Dealing with Invasive Plants

If you’re a fan of the countryside found in the United Kingdom, you might already be aware of the various conservation efforts under way to maintain it. Whilst these are all useful, there are some problems that occur from within. In this case, it’s important to recognise some of the foreign invasive species of weeds that have continued to grow in the UK.

No longer an external threat, these species have been an internal menace for many years. Of course, if you want to do your part, learning more about the plants and how to get rid of them can always help. Leaving any weed in, after all, is just giving it an opportunity to grow and spread.

Japanese knotweed

As the name might suggest, Japanese Knotweed is a very invasive species. Like any weed, it’s very good at appearing where you don’t want it to, disturbing other plant life to encourage its own growth. Once you’re aware of what it is, it’s distinctly recognisable wherever it may be growing.

In fact, so hated is the Japanese Knotweed that the UK has taken extreme actions against it. First of all, it’s a legal offence to plant or encourage the growth of the plant, under the Wildlife and Countryside act of 1981.

Likewise, in March 2010, a destructive psyllid insect species that feeds heavily on the weed was introduced into the country’s wilds in the hope of eradicating or reducing the problem significantly.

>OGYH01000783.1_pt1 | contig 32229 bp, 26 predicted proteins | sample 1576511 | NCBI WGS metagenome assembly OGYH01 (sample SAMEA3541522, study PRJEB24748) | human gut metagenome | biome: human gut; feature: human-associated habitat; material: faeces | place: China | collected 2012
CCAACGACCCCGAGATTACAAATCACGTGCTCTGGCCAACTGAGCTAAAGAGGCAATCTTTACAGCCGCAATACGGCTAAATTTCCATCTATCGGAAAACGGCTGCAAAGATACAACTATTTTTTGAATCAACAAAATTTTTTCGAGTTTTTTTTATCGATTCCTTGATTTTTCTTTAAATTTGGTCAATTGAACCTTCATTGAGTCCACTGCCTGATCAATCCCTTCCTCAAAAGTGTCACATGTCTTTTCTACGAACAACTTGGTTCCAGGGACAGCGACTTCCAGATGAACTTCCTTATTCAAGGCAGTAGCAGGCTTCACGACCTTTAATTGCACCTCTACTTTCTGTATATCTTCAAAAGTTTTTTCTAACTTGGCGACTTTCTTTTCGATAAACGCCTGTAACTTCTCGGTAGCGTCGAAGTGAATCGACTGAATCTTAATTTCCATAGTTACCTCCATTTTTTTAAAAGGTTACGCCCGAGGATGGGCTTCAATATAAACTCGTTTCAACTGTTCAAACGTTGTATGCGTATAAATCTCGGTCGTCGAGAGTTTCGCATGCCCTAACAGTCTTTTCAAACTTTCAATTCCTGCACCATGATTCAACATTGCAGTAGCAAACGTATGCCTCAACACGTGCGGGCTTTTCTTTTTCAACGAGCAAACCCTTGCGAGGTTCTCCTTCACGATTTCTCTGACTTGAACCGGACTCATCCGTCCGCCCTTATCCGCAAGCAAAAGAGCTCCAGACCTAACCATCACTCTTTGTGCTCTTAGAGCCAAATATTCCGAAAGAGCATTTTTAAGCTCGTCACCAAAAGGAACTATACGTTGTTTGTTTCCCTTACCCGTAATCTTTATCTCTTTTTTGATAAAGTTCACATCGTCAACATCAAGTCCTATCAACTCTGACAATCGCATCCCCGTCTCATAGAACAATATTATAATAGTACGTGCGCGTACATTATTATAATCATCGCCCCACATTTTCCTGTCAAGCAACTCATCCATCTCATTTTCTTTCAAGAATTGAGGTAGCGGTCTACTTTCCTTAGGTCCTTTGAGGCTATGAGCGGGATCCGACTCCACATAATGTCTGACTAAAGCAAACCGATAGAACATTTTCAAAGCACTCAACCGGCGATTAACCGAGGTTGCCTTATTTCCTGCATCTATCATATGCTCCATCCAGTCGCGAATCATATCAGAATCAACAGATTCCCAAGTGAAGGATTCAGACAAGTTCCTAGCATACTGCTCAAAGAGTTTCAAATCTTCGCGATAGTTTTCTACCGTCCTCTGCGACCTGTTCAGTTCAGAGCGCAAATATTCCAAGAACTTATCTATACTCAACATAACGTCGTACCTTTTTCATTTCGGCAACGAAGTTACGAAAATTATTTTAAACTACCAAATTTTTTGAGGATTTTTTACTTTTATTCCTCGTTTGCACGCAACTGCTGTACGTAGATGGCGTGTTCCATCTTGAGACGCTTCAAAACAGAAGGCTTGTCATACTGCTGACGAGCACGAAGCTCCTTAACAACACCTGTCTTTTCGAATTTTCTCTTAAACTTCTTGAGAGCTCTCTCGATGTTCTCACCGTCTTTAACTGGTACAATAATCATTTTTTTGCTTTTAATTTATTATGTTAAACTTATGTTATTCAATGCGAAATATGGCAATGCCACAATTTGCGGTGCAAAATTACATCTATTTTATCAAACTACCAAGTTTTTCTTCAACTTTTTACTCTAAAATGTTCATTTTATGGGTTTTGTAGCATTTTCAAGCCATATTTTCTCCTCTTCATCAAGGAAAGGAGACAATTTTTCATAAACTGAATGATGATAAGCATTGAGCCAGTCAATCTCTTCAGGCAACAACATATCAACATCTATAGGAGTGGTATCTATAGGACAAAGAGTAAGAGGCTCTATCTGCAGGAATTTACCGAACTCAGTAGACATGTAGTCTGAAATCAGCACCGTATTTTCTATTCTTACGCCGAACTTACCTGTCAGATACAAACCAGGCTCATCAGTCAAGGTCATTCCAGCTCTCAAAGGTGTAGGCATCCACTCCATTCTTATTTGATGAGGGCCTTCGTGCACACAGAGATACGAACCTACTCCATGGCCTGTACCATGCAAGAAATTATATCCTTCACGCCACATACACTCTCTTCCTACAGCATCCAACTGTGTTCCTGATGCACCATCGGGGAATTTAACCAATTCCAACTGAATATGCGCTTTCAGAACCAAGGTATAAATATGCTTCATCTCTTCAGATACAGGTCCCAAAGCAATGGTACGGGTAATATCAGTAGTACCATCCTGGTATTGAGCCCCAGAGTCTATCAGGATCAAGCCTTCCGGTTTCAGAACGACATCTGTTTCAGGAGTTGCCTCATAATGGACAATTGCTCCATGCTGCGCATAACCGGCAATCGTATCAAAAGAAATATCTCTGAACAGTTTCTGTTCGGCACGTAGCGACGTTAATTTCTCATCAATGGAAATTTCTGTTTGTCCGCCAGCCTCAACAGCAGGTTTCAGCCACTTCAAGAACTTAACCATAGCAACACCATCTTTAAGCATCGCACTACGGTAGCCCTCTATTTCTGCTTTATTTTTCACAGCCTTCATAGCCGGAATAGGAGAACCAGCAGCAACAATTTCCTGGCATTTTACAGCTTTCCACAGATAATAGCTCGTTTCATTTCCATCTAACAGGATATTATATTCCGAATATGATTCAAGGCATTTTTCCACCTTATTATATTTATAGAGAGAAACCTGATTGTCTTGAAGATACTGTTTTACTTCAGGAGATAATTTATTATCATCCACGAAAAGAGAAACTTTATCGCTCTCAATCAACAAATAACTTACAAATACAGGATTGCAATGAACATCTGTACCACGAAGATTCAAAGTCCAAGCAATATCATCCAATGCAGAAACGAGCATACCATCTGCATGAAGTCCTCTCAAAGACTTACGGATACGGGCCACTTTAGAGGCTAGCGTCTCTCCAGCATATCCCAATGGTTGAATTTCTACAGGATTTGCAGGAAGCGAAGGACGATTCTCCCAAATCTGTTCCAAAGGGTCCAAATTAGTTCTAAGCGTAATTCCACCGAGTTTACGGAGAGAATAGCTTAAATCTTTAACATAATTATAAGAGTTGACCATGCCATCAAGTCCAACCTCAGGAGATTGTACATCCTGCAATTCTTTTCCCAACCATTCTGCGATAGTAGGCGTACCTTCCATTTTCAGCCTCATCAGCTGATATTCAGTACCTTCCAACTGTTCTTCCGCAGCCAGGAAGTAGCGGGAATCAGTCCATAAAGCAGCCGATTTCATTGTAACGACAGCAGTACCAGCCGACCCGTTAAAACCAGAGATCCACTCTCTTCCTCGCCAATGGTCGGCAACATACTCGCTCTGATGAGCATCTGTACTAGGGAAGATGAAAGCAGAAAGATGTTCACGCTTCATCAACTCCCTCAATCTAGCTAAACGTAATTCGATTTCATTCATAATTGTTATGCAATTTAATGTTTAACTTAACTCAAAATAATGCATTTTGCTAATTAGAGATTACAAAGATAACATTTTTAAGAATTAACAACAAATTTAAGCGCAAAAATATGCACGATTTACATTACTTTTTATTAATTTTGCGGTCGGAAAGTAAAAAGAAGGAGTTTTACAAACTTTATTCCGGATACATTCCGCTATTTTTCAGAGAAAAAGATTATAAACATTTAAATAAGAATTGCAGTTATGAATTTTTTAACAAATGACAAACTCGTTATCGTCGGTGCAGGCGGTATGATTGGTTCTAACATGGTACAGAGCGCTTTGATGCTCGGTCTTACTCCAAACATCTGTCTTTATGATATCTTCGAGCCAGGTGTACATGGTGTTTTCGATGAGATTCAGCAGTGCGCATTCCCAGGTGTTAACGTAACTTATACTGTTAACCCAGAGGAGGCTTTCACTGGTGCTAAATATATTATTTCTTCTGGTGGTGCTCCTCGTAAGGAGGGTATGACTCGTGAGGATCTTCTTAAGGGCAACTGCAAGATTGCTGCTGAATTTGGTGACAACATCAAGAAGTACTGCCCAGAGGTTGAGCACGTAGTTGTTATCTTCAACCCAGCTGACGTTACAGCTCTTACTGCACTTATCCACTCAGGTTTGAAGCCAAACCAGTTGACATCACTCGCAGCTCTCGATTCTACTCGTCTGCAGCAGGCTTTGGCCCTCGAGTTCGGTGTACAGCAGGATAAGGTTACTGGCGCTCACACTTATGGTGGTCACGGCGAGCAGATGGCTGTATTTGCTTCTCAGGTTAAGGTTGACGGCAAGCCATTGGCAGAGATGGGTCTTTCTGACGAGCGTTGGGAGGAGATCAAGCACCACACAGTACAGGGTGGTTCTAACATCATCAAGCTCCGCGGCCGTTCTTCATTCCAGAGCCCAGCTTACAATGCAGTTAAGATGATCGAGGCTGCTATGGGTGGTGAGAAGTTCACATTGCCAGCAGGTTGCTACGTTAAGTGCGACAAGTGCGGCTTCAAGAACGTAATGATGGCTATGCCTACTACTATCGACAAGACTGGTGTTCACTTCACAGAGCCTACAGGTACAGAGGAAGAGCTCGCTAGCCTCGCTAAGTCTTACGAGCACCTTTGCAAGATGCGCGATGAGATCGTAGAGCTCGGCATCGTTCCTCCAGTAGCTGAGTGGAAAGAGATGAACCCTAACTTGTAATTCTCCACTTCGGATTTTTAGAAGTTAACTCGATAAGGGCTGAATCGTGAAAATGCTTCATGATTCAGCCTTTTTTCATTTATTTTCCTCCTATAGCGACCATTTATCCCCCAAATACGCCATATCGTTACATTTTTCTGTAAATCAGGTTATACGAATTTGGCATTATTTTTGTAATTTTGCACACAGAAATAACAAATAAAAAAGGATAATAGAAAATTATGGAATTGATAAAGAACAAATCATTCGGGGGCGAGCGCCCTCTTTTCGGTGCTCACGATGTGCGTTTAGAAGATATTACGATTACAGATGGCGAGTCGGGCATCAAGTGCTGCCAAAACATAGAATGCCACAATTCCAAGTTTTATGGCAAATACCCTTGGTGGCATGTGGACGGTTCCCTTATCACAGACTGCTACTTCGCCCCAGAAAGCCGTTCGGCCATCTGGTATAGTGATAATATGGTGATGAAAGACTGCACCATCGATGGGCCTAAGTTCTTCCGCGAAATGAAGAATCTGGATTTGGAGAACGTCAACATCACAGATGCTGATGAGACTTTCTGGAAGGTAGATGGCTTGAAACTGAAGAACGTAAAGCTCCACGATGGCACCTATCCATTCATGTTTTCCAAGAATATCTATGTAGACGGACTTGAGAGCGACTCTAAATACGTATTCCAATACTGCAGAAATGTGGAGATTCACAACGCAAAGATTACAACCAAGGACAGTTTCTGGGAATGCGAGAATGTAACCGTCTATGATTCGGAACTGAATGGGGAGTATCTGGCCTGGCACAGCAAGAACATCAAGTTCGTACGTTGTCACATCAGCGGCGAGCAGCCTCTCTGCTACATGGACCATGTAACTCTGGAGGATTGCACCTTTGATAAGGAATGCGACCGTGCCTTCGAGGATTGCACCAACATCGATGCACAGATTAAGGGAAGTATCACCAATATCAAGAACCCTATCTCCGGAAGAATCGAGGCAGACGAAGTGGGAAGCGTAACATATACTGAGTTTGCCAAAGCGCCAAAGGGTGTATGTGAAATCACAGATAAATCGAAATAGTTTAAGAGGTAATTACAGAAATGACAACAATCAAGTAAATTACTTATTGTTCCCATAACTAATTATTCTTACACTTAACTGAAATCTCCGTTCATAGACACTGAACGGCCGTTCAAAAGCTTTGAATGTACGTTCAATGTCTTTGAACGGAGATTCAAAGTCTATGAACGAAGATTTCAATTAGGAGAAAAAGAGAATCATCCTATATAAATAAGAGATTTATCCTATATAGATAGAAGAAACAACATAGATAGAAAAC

Giant hogweed

Another easily recognisable species is the Giant Hogweed. Whereas the Knotweed is rather destructive, the Hogweed can also prove to be an irritation when in close contact with the plant. Just like Knotweed, growing of the Giant Hogweed is also banned under the Wildlife and Countryside act of 1981.


These are troublesome plants that can prove very damaging to the environment they ultimately settle and grow into. As such, it takes a special and dedicated method to remove them.

If you truly want to get rid of these pests, you need to attack them rigorously and remove them entirely. Otherwise, it simply grows back the next season. These ideal treatments are often referred to as one-season treatments, and can be found from the likes of

These treatments also often include future preventative methods, such as screening dirt and soil to find traces of the weeds. It’s much easier to remove weeds before they grow, as you can control them before they have a chance to repopulate. It’s this sort of preventative method that will play an important part in reducing the overall numbers of these devastating plants.

In summary, this is only a quick look at two major invasive species, but there are many more threats out there. Whilst it takes an expert to identify and deal with all of them, doing your part wherever possible and protecting your land will always help to prevent future issues with spreading.